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If Bibi Needs an Arab Party, He’ll Be Abu Yair

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Opposition leader Benjamin Netanyahu at the Knesset, on Thursday.
Opposition leader Benjamin Netanyahu at the Knesset, on Thursday.Credit: Ohad Zwigenberg

The question is not whether Benjamin Netanyahu wants to lead a move toward integration with Arab Israelis and political partnership with an Arab party. The only question is whether he will have a choice. Exactly, but exactly, like what happened in the other camp (unless someone really believes Yair Lapid woke up one day and no longer saw “Zoabis” before his eyes but legitimate partners, only because he “grew up” and not as a result of a political stalemate).

We can also forego the journalistic mission of obtaining the correspondence that proves there were coalition talks between Likud and United Arab List chairman Mansour Abbas. Does anyone in Israel really need proof of this? After all, everyone knows there were such talks. Only Netanyahu’s opponents get upset at the sweeping denial by Netanyahu and his people, and see this as evidence of a dramatic lie, and that if Netanyahu’s supporters see the proof with their own eyes, they’ll “wise up” and get rid of Netanyahu. It’s not a lie if everyone knows it – it’s a joke at your expense.

Netanyahu’s strength is in his ability to drive his opponents crazy by the simplest method: Say one thing and do another. Promise something and go back on it, send up a trial balloon and burst it. So he said the Arabs are streaming to the polls, then he did the opposite and conducted talks with Abbas, then he denied it. Hold on, at Bar-Ilan University he spoke of two states, then he went back on it, then he came round again. But wait, first he renounced the “Hebron shooter” Elor Azaria, then he phoned Azaria’s father. He cancelled the refugee agreement with the UN High Commissioner, even though he himself had promoted it. Only his opponents are busy with this lack of consistency. His supporters couldn’t care less.

Likud MK David Amsalem was asked this week if he would rule out a coalition with the United Arab List and he replied: “If Mansour Abbas wants to join us after we have 61 [MKs], he’s welcome.” Amsalem is an important voice in Likud. In the racist, incendiary discourse Netanyahu dictates against the UAL, it is also a brave voice which testifies that the “experiment” worked. And what’s more – that it goes on. It proves there is willingness in both camps to walk the path Abbas paved.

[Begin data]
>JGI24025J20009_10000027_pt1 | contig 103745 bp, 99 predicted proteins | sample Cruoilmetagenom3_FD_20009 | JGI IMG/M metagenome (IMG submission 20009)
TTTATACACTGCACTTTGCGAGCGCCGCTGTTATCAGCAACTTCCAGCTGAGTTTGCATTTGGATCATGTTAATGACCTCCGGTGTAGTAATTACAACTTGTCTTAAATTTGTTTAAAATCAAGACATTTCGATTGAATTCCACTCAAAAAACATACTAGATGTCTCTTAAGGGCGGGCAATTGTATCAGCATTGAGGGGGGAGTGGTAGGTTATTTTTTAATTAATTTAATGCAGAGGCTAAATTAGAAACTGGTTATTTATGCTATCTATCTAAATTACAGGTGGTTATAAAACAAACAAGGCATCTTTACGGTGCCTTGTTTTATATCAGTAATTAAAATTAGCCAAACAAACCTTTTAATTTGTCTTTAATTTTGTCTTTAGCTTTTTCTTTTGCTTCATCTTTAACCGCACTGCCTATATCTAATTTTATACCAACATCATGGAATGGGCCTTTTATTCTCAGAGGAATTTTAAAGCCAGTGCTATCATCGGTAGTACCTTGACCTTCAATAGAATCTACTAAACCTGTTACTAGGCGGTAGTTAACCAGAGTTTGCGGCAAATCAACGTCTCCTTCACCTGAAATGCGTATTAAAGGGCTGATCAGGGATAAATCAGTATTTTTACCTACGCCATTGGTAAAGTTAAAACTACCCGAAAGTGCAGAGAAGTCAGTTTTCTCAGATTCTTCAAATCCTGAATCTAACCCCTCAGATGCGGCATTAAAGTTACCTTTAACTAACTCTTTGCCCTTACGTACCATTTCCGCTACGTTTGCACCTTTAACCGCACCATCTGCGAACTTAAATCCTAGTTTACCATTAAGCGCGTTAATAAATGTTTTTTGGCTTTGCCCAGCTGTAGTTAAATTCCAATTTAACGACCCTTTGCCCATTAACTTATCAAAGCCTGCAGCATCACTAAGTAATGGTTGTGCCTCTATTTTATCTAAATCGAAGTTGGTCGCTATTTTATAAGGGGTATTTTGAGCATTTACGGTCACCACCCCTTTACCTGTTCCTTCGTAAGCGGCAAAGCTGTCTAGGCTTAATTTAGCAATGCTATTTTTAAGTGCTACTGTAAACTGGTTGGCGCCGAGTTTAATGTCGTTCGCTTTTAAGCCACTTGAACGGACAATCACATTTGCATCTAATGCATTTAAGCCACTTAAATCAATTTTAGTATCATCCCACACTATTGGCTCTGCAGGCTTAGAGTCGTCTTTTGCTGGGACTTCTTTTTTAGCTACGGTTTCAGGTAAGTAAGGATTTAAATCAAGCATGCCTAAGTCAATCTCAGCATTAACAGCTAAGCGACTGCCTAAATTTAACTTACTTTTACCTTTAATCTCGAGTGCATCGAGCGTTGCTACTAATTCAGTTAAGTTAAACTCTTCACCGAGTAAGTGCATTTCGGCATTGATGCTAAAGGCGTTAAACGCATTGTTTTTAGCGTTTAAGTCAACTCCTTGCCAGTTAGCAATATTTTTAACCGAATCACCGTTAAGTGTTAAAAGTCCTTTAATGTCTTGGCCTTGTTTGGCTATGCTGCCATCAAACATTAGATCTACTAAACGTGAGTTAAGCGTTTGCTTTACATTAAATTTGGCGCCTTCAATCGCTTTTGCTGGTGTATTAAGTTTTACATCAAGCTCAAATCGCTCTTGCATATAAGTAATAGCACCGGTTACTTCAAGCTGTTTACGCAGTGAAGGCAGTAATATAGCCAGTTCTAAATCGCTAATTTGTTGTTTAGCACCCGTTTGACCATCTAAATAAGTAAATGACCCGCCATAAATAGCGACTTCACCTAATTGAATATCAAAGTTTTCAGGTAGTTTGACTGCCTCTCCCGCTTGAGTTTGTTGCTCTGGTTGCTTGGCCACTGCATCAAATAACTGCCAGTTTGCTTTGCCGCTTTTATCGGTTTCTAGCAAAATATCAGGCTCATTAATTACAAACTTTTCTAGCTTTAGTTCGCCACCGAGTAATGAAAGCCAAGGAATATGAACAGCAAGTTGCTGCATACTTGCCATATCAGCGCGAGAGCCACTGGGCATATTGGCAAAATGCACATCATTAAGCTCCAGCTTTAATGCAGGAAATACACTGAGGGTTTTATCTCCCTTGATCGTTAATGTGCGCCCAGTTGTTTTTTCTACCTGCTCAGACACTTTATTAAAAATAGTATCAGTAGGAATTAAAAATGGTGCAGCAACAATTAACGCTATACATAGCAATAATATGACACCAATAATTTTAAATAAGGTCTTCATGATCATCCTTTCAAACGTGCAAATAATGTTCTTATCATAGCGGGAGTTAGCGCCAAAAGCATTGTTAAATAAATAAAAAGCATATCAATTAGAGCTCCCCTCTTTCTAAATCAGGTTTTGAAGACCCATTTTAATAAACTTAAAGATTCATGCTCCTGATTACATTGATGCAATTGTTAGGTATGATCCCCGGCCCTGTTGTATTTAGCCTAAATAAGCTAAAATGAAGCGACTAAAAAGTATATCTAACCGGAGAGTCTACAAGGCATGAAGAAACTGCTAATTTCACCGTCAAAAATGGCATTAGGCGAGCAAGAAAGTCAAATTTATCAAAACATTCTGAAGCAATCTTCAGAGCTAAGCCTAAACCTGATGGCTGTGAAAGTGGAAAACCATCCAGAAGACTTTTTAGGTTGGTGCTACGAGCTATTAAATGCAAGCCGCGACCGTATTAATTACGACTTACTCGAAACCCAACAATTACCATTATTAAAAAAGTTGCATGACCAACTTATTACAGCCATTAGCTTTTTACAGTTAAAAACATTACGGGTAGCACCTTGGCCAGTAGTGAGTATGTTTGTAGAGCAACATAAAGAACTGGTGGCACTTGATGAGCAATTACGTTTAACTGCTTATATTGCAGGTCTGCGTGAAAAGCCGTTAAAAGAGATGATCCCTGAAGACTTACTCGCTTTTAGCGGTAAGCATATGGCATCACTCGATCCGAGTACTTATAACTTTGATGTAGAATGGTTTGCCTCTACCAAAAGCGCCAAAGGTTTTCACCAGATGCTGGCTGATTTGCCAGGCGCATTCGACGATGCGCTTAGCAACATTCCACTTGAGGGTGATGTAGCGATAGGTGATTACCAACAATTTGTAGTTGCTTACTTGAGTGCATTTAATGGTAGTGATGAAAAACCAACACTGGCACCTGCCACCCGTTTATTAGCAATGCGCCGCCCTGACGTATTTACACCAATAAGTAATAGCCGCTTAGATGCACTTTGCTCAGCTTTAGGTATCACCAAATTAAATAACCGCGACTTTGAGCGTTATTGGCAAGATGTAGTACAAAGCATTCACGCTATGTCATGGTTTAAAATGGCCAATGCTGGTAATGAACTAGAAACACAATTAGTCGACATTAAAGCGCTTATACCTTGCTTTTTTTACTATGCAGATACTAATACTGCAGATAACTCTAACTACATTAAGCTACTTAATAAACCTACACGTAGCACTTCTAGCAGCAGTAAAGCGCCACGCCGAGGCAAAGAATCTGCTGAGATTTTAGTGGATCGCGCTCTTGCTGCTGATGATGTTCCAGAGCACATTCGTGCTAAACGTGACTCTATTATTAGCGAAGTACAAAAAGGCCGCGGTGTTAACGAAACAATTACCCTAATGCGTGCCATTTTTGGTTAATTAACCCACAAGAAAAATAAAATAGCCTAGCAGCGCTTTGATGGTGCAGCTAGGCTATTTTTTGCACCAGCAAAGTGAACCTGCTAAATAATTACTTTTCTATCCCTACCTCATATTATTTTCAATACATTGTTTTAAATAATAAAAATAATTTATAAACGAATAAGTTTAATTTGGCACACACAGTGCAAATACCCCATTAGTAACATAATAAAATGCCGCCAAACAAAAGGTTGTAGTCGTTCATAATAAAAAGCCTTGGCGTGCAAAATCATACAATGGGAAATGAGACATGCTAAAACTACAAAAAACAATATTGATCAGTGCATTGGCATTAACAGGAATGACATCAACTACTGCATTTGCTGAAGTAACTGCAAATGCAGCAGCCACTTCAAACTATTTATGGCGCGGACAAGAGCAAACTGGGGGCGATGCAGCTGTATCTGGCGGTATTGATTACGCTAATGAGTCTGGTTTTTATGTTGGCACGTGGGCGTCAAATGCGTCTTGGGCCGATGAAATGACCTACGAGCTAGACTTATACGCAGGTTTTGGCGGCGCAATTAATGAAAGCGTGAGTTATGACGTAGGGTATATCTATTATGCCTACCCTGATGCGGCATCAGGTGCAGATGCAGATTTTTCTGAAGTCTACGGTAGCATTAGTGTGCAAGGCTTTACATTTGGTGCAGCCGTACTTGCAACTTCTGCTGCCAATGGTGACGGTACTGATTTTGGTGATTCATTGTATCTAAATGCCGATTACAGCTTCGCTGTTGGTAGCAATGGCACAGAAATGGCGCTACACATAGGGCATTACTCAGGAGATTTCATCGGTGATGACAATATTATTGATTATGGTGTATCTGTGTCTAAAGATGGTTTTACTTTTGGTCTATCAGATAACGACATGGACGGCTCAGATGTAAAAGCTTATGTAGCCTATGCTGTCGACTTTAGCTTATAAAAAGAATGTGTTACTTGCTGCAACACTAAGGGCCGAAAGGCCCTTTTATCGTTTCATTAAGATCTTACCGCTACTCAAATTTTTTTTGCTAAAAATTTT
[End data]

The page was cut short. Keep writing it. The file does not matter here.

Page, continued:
This is a hopeful development that Israeli citizenship can have a revival, and we must rise above political camps and welcome it. (Ah, what the hell is there to welcome? These Amsalem types never grow up; at best they’re a trial balloon for their white master. Who needs them?) It doesn’t matter at all that later Netanyahu disassociated himself from Amsalem’s statement and incited against the UAL in the manner of the lowest tweet and repeated the lie that the UAL thing never happened. Whatever you say, Abu Yair. The future in any case belongs to Amsalem, not Netanyahu.

And to prepare for the future, it’s best we recall that this is not about coincidence, good will or an ideological transformation, but a political program born as a solution to the split on the right that prevented Netanyahu from forming a government after the April 2019 election, and led to the Knesset’s dissolution a month later. Natan Eshel, Netanyahu’s consigliere, published this in detail in Haaretz and Makor Rishon.

Both of them saw at the time that the political stalemate was real, that the only way to break it was to legitimize the Arab lawmakers and make a political alliance with the Arab public like Likud had with the ultra-Orthodox. “We must link our fate with Israel’s Arabs,” Eshel wrote, black on white, adding: “There is no reason … that the Muslim minority can’t live here comfortably in full cooperation, including partnership in the leadership of the state. (Haaretz Hebrew edition, June 16, 2019.)

So it doesn’t matter what Netanyahu says. The Jewish stalemate is the guarantee of Jewish-Arab partnership in the leadership of the state.

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